One of the single most impactful stories of chesed that I heard this year was from a woman who works in a non-profit organization. I met her through my work on the Community Funding Board of the Liberty Hill Foundation. We will call her Esther. One day at school, a girl punched her daughter in the face. Esther got a call from the principal who assured her, “don’t worry, we will see to it that this student is suspended.”

“No, don’t do that!” immediately replied Esther.

“Why not?” asked the principal.

“Because, I want to know why she hit my daughter. Suspending or even expelling her is not going to solve the problem.”

The principal was stunned that this act of compassion was coming from a parent of a girl had just been punched. But, she did as was requested, and eventually, they found out the the girl was diabetic and her parents hadn’t had the money to get her the medication she needed to control her rage. Esther could have easily treated this girl as a criminal who deserved punitive punishment and set her on a life path of criminalization. Instead, Esther chose to insert compassion into the situation, and this simple act of chesed opened up a new understanding– refusing to throw a student away, and instead looking to address the root issue may have saved this girl’s future educational prospects, and the trajectory of her life.

A final example. We, in the LGBT affirming community, received huge amounts of compassion, love, and deep commitment to relationships in the wake of this summer’s massacre in Orlando’s LGBT nightclub called Pulse where 50 people were murdered. In the days following the attack, countless communities lit candles, released white balloons, held memorials. Scores of clergy from across Los Angeles contacted us here at BCC in support, and they said that they wanted to do something to express solidarity. We decided to host a candlelight vigil in response. And, in the sacred safe space of our sanctuary that night, we felt the sacred bond of chesed, of lovingkindness and a true honoring of relationships among participants. In doing so, together, we also affirmed the love-connection that we felt even 3,000 miles away. And we were not alone– across the country, communities came together to stand against hate and in total raised over $26 million for the victims.[10] The power of connection and overriding love and chesed has never been more apparent to me than in the wake of each of these events around the world this year.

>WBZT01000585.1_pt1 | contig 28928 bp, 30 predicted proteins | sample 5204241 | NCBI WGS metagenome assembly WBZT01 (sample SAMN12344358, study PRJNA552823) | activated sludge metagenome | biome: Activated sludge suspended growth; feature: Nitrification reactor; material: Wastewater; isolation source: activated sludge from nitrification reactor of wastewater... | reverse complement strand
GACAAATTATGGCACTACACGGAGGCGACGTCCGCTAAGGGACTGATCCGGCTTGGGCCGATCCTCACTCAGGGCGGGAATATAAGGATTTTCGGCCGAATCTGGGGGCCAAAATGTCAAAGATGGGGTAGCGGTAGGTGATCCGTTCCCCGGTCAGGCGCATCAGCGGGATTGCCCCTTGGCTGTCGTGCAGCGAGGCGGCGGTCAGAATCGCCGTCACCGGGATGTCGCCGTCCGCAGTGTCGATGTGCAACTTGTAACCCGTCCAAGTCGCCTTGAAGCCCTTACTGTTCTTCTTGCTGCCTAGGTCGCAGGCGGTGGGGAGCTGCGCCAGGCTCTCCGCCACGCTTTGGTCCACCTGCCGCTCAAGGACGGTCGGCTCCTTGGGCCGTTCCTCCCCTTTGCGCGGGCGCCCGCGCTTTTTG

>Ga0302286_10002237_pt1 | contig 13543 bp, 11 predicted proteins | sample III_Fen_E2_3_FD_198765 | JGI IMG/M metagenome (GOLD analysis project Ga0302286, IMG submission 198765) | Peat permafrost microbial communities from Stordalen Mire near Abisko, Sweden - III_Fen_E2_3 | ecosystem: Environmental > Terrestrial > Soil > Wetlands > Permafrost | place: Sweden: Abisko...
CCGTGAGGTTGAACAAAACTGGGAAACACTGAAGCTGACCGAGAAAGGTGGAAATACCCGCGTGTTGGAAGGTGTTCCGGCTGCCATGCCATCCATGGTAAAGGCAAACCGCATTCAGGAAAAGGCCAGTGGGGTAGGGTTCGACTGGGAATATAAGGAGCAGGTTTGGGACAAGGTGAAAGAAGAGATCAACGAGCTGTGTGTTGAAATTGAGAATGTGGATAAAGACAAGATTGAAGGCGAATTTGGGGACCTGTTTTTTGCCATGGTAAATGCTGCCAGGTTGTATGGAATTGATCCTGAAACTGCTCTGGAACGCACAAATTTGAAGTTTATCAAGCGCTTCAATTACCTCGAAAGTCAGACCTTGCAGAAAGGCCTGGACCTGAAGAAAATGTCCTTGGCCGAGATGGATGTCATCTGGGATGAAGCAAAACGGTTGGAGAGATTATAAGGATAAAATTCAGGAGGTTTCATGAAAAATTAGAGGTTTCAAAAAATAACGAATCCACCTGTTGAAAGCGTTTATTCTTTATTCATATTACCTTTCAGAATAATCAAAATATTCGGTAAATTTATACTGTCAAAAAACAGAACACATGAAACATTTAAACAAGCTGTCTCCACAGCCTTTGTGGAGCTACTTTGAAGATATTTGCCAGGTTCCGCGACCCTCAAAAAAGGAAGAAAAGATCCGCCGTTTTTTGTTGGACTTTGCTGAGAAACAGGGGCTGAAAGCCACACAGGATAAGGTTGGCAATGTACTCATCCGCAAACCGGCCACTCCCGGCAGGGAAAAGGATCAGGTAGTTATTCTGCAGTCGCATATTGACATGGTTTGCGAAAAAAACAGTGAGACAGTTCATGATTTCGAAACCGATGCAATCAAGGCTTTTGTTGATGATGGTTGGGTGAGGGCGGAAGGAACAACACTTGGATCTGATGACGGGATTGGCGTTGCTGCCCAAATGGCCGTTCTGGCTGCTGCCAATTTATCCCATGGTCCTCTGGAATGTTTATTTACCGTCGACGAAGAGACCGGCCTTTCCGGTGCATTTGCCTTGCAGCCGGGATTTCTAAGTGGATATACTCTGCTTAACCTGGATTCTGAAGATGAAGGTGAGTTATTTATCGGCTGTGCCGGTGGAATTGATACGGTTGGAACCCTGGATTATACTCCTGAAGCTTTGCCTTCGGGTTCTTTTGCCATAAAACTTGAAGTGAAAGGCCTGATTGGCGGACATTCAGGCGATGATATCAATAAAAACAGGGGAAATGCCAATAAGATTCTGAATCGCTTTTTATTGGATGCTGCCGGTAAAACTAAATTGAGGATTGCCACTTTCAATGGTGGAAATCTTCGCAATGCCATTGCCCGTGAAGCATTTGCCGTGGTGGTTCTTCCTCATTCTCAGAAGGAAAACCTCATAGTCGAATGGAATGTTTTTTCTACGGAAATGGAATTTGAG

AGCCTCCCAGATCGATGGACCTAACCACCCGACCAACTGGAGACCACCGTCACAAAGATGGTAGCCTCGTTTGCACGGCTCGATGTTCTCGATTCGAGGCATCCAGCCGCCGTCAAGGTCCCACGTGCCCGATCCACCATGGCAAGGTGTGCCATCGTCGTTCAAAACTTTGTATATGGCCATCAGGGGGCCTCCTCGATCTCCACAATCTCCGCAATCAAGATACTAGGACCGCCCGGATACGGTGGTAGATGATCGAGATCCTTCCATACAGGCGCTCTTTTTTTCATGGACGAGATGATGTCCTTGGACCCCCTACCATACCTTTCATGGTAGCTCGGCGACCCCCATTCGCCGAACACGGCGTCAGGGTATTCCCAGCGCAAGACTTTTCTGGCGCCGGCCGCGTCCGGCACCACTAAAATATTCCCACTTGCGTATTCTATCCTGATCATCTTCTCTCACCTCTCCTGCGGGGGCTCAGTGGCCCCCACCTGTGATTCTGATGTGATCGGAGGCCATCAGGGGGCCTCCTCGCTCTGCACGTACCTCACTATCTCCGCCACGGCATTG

Clearly, 5776 was the year where we could look to finds acts of compassion and goodness even amidst the most challenging headlines. Will you join me to make 5777 the year where we actively affirm that love binds the universe by deliberately taking part in acts of chesed?

In 5777, let’s not only witness and benefit from these acts of love, but let’s consider how we can amplify our own acts of chesed— let’s increase our blessed acts of love and compassion in the community, and see how they are carried forward. Maybe we could all put “do chesed” on the syllabus of the course of our life for this year, or at least this semester.

Maybe we can take a little more responsibility for one another in our families, in our communities, in the world? Like Professor Plous suggests, once we get started, there is no telling were it might end.

In this way, may we each make a sweet new year, for ourselves and each other, and many thereafter! To a Shanah Tovah and many more! Amen!

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[1] Mishkan HaNefesh: Yom Kippur. New York: CCAR Press, 2015. Page 358.

[2] Bacon, Ed. 8 Habits of Love. New York: Grand Central Publishing, 2012.

[3] http://www.allsaints-pas.org/archives/sermons/

[4] Psalm 89:3.

[5] BT Sotah 14a.

[6] http://www.npr.org/2015/10/20/448075446/the-science-of-compassion

[7] http://newsletter.blogs.wesleyan.edu/2015/10/20/ploushiddenbrain/

[8] http://sports.yahoo.com/news/nba-star-carmelo-anthony-visits-rio-favelas-talks-activism-video-190914062.html

[9] http://sports.yahoo.com/news/nba-star-carmelo-anthony-visits-rio-favelas-talks-activism-video-190914062.html

[10] http://time.com/4500183/pulse-orlando-shooting-100-days/